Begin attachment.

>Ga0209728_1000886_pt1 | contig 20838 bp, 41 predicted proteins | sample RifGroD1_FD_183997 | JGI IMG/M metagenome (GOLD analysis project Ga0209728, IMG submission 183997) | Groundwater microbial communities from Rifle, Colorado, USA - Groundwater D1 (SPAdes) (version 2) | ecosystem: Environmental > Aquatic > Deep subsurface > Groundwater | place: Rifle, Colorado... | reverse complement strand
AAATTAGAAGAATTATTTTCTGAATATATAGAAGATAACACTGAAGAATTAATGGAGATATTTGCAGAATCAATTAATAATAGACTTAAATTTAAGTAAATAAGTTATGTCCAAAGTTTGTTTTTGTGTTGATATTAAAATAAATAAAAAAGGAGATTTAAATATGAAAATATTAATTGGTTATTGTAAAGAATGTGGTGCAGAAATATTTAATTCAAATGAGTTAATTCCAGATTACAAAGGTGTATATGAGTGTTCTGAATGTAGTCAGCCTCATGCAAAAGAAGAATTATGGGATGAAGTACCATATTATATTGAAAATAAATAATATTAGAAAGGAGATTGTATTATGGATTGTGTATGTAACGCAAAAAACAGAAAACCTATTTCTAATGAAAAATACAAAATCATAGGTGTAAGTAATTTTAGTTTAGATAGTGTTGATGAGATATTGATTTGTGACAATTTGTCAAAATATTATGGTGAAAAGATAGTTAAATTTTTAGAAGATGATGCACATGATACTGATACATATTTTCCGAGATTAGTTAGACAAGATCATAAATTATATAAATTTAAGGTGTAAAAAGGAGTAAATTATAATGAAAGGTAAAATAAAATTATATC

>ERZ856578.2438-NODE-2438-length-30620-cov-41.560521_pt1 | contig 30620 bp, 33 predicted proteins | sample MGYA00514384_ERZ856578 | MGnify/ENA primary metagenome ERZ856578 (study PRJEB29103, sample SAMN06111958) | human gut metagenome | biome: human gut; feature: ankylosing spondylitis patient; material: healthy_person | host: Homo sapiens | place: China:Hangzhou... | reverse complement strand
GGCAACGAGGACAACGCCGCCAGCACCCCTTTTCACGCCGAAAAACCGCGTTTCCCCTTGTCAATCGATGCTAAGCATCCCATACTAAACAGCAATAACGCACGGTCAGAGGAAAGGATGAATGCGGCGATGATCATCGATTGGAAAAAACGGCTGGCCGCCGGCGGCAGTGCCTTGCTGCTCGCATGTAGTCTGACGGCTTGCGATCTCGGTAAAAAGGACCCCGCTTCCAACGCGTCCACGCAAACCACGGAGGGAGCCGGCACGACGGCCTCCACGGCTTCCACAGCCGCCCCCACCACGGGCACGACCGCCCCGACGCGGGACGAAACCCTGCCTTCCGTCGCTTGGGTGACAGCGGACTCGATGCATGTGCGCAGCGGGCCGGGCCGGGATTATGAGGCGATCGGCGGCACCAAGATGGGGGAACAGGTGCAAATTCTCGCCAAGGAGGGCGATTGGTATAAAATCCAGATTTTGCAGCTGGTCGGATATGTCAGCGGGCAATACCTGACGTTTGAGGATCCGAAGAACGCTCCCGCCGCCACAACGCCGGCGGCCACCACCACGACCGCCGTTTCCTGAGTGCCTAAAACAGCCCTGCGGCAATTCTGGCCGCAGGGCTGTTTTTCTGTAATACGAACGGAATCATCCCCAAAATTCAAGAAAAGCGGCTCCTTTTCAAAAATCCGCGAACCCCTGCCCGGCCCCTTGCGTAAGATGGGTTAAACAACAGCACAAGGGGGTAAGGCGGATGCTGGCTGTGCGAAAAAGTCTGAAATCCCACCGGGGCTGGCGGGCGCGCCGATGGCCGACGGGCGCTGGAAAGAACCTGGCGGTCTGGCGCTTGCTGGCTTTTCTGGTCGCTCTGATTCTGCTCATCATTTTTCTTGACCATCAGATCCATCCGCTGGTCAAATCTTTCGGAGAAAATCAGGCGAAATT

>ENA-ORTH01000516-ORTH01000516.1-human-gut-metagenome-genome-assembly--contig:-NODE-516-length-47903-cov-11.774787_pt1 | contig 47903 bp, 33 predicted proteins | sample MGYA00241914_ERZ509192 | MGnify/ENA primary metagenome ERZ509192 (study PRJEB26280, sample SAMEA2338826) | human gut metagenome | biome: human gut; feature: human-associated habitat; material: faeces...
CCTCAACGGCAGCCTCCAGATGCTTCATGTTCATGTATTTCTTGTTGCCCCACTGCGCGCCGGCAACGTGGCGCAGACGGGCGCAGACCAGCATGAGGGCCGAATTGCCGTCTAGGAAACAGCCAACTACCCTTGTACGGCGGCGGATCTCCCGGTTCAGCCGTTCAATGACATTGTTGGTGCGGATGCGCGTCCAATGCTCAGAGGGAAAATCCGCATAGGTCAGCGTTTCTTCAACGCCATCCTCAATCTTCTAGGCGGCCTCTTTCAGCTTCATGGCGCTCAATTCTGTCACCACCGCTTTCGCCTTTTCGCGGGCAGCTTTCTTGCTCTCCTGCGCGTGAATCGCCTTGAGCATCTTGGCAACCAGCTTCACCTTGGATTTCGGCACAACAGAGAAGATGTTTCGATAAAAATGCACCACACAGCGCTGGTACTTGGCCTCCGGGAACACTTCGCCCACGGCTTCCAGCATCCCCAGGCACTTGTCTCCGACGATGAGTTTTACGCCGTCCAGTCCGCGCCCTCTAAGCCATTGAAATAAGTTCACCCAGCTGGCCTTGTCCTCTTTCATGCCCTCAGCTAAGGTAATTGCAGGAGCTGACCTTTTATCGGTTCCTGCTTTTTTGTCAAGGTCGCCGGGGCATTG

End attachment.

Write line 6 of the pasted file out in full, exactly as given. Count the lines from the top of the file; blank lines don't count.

CCTCAACGGCAGCCTCCAGATGCTTCATGTTCATGTATTTCTTGTTGCCCCACTGCGCGCCGGCAACGTGGCGCAGACGGGCGCAGACCAGCATGAGGGCCGAATTGCCGTCTAGGAAACAGCCAACTACCCTTGTACGGCGGCGGATCTCCCGGTTCAGCCGTTCAATGACATTGTTGGTGCGGATGCGCGTCCAATGCTCAGAGGGAAAATCCGCATAGGTCAGCGTTTCTTCAACGCCATCCTCAATCTTCTAGGCGGCCTCTTTCAGCTTCATGGCGCTCAATTCTGTCACCACCGCTTTCGCCTTTTCGCGGGCAGCTTTCTTGCTCTCCTGCGCGTGAATCGCCTTGAGCATCTTGGCAACCAGCTTCACCTTGGATTTCGGCACAACAGAGAAGATGTTTCGATAAAAATGCACCACACAGCGCTGGTACTTGGCCTCCGGGAACACTTCGCCCACGGCTTCCAGCATCCCCAGGCACTTGTCTCCGACGATGAGTTTTACGCCGTCCAGTCCGCGCCCTCTAAGCCATTGAAATAAGTTCACCCAGCTGGCCTTGTCCTCTTTCATGCCCTCAGCTAAGGTAATTGCAGGAGCTGACCTTTTATCGGTTCCTGCTTTTTTGTCAAGGTCGCCGGGGCATTG